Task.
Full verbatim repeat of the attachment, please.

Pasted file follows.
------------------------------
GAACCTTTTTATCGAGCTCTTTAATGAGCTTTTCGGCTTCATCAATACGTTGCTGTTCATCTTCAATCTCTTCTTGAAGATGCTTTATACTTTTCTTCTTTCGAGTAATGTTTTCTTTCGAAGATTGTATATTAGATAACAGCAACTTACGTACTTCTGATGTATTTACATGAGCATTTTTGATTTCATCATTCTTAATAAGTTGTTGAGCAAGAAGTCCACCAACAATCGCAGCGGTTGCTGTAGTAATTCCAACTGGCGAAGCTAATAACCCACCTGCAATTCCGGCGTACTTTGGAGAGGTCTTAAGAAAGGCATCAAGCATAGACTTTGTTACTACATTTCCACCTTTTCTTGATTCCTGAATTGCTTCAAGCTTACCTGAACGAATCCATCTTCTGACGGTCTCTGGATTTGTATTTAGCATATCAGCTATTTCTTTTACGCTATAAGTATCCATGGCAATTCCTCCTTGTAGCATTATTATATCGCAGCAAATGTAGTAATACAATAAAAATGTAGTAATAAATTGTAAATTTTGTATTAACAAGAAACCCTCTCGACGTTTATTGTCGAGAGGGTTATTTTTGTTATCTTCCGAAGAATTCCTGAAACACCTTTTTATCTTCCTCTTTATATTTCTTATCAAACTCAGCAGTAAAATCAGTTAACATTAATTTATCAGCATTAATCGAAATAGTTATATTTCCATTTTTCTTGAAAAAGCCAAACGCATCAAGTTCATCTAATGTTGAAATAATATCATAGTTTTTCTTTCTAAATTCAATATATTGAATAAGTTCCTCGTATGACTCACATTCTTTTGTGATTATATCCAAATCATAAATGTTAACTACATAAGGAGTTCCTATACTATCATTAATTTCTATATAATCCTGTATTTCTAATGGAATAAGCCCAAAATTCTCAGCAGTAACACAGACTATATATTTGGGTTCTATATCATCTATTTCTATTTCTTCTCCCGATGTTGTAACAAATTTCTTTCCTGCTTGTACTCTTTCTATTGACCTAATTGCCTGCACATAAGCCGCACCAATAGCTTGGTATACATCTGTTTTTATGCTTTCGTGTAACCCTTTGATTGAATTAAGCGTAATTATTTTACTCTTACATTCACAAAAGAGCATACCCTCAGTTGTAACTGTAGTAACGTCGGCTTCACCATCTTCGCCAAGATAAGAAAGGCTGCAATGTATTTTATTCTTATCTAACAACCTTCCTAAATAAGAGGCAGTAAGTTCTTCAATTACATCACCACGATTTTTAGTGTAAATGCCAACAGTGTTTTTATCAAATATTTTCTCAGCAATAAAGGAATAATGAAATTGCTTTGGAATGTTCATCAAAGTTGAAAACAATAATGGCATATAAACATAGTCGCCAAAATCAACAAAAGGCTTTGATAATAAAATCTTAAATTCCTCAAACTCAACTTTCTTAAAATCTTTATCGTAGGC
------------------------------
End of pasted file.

GAACCTTTTTATCGAGCTCTTTAATGAGCTTTTCGGCTTCATCAATACGTTGCTGTTCATCTTCAATCTCTTCTTGAAGATGCTTTATACTTTTCTTCTTTCGAGTAATGTTTTCTTTCGAAGATTGTATATTAGATAACAGCAACTTACGTACTTCTGATGTATTTACATGAGCATTTTTGATTTCATCATTCTTAATAAGTTGTTGAGCAAGAAGTCCACCAACAATCGCAGCGGTTGCTGTAGTAATTCCAACTGGCGAAGCTAATAACCCACCTGCAATTCCGGCGTACTTTGGAGAGGTCTTAAGAAAGGCATCAAGCATAGACTTTGTTACTACATTTCCACCTTTTCTTGATTCCTGAATTGCTTCAAGCTTACCTGAACGAATCCATCTTCTGACGGTCTCTGGATTTGTATTTAGCATATCAGCTATTTCTTTTACGCTATAAGTATCCATGGCAATTCCTCCTTGTAGCATTATTATATCGCAGCAAATGTAGTAATACAATAAAAATGTAGTAATAAATTGTAAATTTTGTATTAACAAGAAACCCTCTCGACGTTTATTGTCGAGAGGGTTATTTTTGTTATCTTCCGAAGAATTCCTGAAACACCTTTTTATCTTCCTCTTTATATTTCTTATCAAACTCAGCAGTAAAATCAGTTAACATTAATTTATCAGCATTAATCGAAATAGTTATATTTCCATTTTTCTTGAAAAAGCCAAACGCATCAAGTTCATCTAATGTTGAAATAATATCATAGTTTTTCTTTCTAAATTCAATATATTGAATAAGTTCCTCGTATGACTCACATTCTTTTGTGATTATATCCAAATCATAAATGTTAACTACATAAGGAGTTCCTATACTATCATTAATTTCTATATAATCCTGTATTTCTAATGGAATAAGCCCAAAATTCTCAGCAGTAACACAGACTATATATTTGGGTTCTATATCATCTATTTCTATTTCTTCTCCCGATGTTGTAACAAATTTCTTTCCTGCTTGTACTCTTTCTATTGACCTAATTGCCTGCACATAAGCCGCACCAATAGCTTGGTATACATCTGTTTTTATGCTTTCGTGTAACCCTTTGATTGAATTAAGCGTAATTATTTTACTCTTACATTCACAAAAGAGCATACCCTCAGTTGTAACTGTAGTAACGTCGGCTTCACCATCTTCGCCAAGATAAGAAAGGCTGCAATGTATTTTATTCTTATCTAACAACCTTCCTAAATAAGAGGCAGTAAGTTCTTCAATTACATCACCACGATTTTTAGTGTAAATGCCAACAGTGTTTTTATCAAATATTTTCTCAGCAATAAAGGAATAATGAAATTGCTTTGGAATGTTCATCAAAGTTGAAAACAATAATGGCATATAAACATAGTCGCCAAAATCAACAAAAGGCTTTGATAATAAAATCTTAAATTCCTCAAACTCAACTTTCTTAAAATCTTTATCGTAGGC